Hotspot volcanoes

El Salvador is worth visiting just for its volcanoes

El Salvador is a beautiful Central American country full of great surfing beaches, ancient Mayan ruins, of course, scenic volcanoes. El Salvador sits on the Pacific Ring of Fire and is subject to significant tectonic activity. There are about 20 potentially active volcanoes in this small country (six of them are actively monitored).

While many of the world’s most spectacular volcanoes are found in Iceland and Hawaii, there are plenty of stunning volcanoes to see elsewhere. El Salvador is sometimes considered the most dangerous country in the world, but there are plenty of ways to stay safe while traveling and enjoying this remarkable country.

El Salvador and its volcanoes

There are 170 volcanoes piled up in El Salvador (and it’s just a small country – the size of New Jersey). It is a very volcanically active country with lots to see. https://www.thetravel.com/safety-tips-for-dangerous-cities/

  • Pacific Ring of Fire: El Salvador sits on the Pacific Ring of Fire
  • Earthquake : The capital, San Salvador, was destroyed by earthquakes in 1756 and 1854

The country has more than twenty volcanoes considered active and two of them – San Miguel and Izalco – have been active in recent years. El Salvador has a long history of volcanism. In the 5th century AD, the Ilopango volcano erupted and subsequent pyroclastic flows destroyed Mayan cities in the area.

Izalco – The “Lighthouse of the Pacific”

Izalco is an active stratovolcano located on the flank of the Santa Ana Volcano in western El Salvador. It was in near concurrent state from the eruption of 1770 (when it first formed) until 1958 and has been dubbed the “Lighthouse of the Pacific”.

  • Shape: 1770
  • Rash: From 1770 to 1956
  • Nickname: Pacific Lighthouse

During an eruption in 1926, the village of Matazano was buried and some 56 people lost their lives. The volcano destroyed valuable land that had been used to grow coffee, cocoa and sugar cane.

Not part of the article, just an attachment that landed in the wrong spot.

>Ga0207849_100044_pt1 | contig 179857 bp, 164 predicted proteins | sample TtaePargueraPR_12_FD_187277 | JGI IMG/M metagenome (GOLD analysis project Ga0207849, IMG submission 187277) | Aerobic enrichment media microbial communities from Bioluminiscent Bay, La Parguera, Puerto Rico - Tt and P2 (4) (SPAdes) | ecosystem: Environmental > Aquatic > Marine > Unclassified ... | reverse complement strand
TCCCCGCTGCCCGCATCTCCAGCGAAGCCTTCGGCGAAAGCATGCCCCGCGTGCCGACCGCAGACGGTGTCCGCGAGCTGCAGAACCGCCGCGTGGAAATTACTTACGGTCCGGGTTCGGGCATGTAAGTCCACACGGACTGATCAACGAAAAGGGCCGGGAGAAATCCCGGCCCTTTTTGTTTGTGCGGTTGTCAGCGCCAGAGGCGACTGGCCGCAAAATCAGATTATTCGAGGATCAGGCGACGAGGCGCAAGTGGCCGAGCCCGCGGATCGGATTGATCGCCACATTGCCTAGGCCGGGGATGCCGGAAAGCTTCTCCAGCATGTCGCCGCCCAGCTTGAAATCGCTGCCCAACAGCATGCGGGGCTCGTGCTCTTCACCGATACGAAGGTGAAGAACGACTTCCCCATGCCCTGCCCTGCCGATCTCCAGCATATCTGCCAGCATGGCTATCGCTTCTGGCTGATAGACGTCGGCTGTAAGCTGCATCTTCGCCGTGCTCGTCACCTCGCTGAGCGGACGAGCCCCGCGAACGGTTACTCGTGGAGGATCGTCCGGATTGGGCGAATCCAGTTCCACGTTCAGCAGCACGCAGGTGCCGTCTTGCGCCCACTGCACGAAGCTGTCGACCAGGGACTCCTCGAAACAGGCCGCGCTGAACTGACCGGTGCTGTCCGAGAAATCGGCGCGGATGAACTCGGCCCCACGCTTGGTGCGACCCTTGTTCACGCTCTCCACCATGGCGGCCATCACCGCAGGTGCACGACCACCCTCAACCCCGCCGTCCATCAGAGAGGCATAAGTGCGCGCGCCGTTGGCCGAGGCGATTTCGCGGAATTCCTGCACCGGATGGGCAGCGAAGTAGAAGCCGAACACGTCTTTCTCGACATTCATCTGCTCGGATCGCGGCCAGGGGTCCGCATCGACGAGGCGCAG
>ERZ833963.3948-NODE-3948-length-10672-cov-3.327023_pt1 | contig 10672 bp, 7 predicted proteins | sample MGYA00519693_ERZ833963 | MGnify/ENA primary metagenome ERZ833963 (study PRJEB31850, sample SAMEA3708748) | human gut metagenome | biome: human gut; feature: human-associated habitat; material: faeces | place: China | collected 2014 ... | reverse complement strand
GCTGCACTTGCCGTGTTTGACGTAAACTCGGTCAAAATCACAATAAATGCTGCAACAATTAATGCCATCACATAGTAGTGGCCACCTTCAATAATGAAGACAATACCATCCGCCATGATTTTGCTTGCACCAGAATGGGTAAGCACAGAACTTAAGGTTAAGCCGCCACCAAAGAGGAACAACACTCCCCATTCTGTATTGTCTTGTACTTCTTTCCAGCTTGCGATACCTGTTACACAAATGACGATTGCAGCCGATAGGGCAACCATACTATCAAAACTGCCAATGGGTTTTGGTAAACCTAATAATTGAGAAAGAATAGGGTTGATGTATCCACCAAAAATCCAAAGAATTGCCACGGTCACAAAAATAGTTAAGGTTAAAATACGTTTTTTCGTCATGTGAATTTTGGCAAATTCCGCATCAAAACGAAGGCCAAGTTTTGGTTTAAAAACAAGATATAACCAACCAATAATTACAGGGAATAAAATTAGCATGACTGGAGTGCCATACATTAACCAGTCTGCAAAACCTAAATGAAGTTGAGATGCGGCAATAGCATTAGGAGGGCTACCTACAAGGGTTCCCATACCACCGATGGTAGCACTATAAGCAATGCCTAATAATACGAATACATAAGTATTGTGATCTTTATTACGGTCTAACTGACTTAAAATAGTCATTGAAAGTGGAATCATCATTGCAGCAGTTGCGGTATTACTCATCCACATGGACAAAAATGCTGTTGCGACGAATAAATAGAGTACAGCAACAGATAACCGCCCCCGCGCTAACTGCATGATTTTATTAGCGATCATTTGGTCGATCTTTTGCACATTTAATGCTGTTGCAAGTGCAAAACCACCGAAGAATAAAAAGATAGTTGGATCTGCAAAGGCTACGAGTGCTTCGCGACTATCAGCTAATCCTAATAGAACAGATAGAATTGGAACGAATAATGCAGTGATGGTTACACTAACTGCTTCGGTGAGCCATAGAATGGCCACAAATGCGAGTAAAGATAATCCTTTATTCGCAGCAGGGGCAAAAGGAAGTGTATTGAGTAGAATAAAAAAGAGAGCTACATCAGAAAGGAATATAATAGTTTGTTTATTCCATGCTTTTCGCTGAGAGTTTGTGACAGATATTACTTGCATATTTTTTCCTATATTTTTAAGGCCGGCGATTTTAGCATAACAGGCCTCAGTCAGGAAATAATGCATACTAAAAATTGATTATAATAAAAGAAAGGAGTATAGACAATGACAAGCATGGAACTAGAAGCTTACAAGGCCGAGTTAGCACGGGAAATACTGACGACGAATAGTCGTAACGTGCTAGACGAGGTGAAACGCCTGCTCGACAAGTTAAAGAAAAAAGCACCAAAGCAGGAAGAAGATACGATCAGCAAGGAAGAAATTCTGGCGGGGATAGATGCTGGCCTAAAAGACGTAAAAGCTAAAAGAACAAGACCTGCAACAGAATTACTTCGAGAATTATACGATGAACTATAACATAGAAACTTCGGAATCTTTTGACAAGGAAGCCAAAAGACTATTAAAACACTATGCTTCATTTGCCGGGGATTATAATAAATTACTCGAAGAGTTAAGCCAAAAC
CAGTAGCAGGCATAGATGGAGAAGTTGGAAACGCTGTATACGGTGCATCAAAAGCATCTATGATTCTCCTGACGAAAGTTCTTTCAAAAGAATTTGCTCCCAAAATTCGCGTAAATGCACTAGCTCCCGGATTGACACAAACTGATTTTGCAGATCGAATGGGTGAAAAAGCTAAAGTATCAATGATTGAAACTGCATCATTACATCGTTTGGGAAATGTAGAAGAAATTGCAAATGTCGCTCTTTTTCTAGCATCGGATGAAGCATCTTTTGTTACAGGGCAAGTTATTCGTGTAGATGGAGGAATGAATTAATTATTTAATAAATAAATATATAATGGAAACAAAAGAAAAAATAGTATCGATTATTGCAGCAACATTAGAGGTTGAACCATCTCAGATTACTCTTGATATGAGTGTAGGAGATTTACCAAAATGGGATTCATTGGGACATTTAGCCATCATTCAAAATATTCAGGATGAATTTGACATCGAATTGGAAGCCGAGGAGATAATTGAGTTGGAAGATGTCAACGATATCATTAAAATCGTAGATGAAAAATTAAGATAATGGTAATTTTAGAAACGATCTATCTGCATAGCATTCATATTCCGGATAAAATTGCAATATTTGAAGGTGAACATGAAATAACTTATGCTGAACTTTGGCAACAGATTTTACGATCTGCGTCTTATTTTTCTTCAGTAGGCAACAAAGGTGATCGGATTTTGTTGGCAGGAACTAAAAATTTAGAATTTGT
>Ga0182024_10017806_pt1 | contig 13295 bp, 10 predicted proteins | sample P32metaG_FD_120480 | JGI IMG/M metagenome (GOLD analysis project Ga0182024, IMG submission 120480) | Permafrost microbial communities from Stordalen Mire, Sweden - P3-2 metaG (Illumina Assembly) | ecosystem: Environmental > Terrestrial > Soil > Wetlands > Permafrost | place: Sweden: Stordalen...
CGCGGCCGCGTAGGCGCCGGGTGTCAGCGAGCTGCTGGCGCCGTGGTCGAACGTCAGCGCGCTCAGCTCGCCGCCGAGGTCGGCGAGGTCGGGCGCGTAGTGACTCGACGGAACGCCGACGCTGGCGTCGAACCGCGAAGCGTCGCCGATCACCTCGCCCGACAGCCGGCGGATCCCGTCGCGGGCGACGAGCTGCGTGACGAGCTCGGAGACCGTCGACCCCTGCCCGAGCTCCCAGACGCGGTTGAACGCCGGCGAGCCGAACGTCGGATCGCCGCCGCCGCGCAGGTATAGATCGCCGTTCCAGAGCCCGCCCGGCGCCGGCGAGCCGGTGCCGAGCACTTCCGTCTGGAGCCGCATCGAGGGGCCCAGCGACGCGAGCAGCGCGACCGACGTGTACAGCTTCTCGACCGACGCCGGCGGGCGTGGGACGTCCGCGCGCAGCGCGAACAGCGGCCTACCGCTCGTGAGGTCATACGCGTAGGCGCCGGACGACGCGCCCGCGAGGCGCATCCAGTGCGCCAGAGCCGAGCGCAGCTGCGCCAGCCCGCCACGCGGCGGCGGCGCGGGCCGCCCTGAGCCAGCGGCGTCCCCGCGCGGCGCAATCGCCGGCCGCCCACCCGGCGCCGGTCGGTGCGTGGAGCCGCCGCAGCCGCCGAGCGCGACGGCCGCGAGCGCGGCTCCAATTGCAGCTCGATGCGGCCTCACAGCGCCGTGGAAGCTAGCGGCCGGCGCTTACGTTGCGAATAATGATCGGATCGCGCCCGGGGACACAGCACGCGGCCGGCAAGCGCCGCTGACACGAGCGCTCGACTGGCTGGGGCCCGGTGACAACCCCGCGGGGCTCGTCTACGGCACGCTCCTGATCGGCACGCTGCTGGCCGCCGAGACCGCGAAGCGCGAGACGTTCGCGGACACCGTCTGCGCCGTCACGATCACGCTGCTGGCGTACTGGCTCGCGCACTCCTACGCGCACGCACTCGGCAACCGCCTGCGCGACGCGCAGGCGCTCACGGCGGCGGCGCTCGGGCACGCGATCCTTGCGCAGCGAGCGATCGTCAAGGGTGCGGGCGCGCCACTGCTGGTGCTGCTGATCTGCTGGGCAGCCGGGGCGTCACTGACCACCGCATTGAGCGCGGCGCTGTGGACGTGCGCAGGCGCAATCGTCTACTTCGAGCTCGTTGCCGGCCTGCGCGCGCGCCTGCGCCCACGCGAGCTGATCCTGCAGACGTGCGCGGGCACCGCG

Today, Izalco is a popular destination for tourists and has become a national icon (featured on the old 10 colón banknote. The volcano is quiet for now but could erupt again.

Izalco is located in El Salvador’s Cerro Verde National Park (Parque Nacional Cerro Verde). This is one of the toughest treks in the parks and it takes about 3 hours (one way) to reach the top (only 1,952 meters).

  • Summit: 6,404 feet, 1,952 meters
  • Hiking: About 3 hours
  • Crater: 820 feet and 250 meters wide crater

While compared to other volcanoes in the region it is a virtual baby, it is one of the youngest volcanoes in the world. Its almost perfect cone remains lunar and without vegetation.

Related: You’d Never Know These Countries Are Dangerous From These Stunning Photos

Santa Ana Volcano

Perhaps the most popular volcano in El Salvador to explore is Santa Ana Volcano (or Ilamatepec). It is a large stratovolcano and the highest volcano in the country.

  • Height: 7,812 feet or 2,381 meters

The summit collapsed at the end of the Pleistocene in an event that produced a massive avalanche of debris that would have reached the Pacific Ocean (it formed the Acafutla Peninsula. But that was not the end of history for the volcano, subsequent eruptions have rebuilt the volcano.Today, four nested calderas and volcanic craters are present at the summit of Santa Ana.

  • Eruption of 1722: The San Marcelino de Santa Ana vents erupted in 1722, destroying the village of San Juan Tecpan.

Elsewhere in the country, San Miguel is another notable volcano. It is a stratovolcano in the central-eastern part of the country. The last time it erupted was on December 29, 2013, and it spewed ash and smoke into the sky, prompting the evacuation of thousands of people around the volcano.

Santa Ana Volcano Hike + Coatepeque Lake Tour

This tour takes you to the top of Santa Ana Volcano – the highest peak in El Salvador. The tour includes a full day moderate hike in Cerro Verde National Park. The hike to Santa Ana takes about 4 hours of medium difficulty. At the top, you’ll be rewarded with views of Izalco (the aforementioned “Lighthouse of the Pacific”), Coatepeque Lake, Cerro Verde, the ocean, and the scenic Santa Ana Crate.

  • Peak: 7,822 feet or 2,384 meters
  • Duration: About 9 hours
  • Tongue: English
  • Included: Pick up from selected hotels, lunch
  • Price: From $75.00

Point: Upgrade to have a private guide

Related: Ever wanted to see the inside of a volcano? This Icelandic volcano tour makes it a reality

Combo Tour: Volcanoes, Lake and Mayan Sites including Joya de Ceren

You can also mix visits to volcanoes with visits to Mayan sites in the country. This mixed tour offers hotel pickup and a full day exploring El Salvador’s volcanoes, lakes, and ancient Mayan sites.

We will see Izalco, Santa Ana and Cerro Verde and their unique ecosystems. See beautiful Lake Coatepeque before exploring the Mayan-era archaeological site “Joya de Ceren” and the pre-Columbian town of San Andrés.

  • Duration: About 9 hours
  • Joya of Ceren: Listed as a UNESCO World Heritage Site
  • Price: From $99.00

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